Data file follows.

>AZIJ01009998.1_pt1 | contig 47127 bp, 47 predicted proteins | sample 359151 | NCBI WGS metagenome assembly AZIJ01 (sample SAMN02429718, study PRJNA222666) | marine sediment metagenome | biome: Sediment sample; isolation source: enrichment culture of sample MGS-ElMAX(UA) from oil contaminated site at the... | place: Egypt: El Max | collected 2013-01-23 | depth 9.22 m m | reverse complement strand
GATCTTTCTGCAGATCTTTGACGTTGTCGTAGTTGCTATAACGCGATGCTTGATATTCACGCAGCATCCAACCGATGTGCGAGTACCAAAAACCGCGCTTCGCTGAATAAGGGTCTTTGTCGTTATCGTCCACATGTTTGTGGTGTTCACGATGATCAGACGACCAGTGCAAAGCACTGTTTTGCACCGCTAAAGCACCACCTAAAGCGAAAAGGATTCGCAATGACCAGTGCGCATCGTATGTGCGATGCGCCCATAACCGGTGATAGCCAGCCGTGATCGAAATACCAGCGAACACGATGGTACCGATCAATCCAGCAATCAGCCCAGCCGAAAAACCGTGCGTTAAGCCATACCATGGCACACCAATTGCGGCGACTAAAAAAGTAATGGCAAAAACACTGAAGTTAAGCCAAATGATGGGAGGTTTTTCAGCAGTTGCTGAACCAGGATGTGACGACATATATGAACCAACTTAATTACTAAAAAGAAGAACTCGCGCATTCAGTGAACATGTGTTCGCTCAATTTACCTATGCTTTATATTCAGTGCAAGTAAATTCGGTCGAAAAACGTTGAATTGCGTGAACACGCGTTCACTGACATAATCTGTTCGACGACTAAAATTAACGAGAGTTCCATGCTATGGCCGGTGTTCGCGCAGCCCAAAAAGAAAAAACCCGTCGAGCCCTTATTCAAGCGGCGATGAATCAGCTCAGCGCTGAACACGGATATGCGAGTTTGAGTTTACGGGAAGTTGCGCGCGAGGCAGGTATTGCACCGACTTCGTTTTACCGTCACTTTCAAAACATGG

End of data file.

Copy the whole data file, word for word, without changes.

>AZIJ01009998.1_pt1 | contig 47127 bp, 47 predicted proteins | sample 359151 | NCBI WGS metagenome assembly AZIJ01 (sample SAMN02429718, study PRJNA222666) | marine sediment metagenome | biome: Sediment sample; isolation source: enrichment culture of sample MGS-ElMAX(UA) from oil contaminated site at the... | place: Egypt: El Max | collected 2013-01-23 | depth 9.22 m m | reverse complement strand
GATCTTTCTGCAGATCTTTGACGTTGTCGTAGTTGCTATAACGCGATGCTTGATATTCACGCAGCATCCAACCGATGTGCGAGTACCAAAAACCGCGCTTCGCTGAATAAGGGTCTTTGTCGTTATCGTCCACATGTTTGTGGTGTTCACGATGATCAGACGACCAGTGCAAAGCACTGTTTTGCACCGCTAAAGCACCACCTAAAGCGAAAAGGATTCGCAATGACCAGTGCGCATCGTATGTGCGATGCGCCCATAACCGGTGATAGCCAGCCGTGATCGAAATACCAGCGAACACGATGGTACCGATCAATCCAGCAATCAGCCCAGCCGAAAAACCGTGCGTTAAGCCATACCATGGCACACCAATTGCGGCGACTAAAAAAGTAATGGCAAAAACACTGAAGTTAAGCCAAATGATGGGAGGTTTTTCAGCAGTTGCTGAACCAGGATGTGACGACATATATGAACCAACTTAATTACTAAAAAGAAGAACTCGCGCATTCAGTGAACATGTGTTCGCTCAATTTACCTATGCTTTATATTCAGTGCAAGTAAATTCGGTCGAAAAACGTTGAATTGCGTGAACACGCGTTCACTGACATAATCTGTTCGACGACTAAAATTAACGAGAGTTCCATGCTATGGCCGGTGTTCGCGCAGCCCAAAAAGAAAAAACCCGTCGAGCCCTTATTCAAGCGGCGATGAATCAGCTCAGCGCTGAACACGGATATGCGAGTTTGAGTTTACGGGAAGTTGCGCGCGAGGCAGGTATTGCACCGACTTCGTTTTACCGTCACTTTCAAAACATGG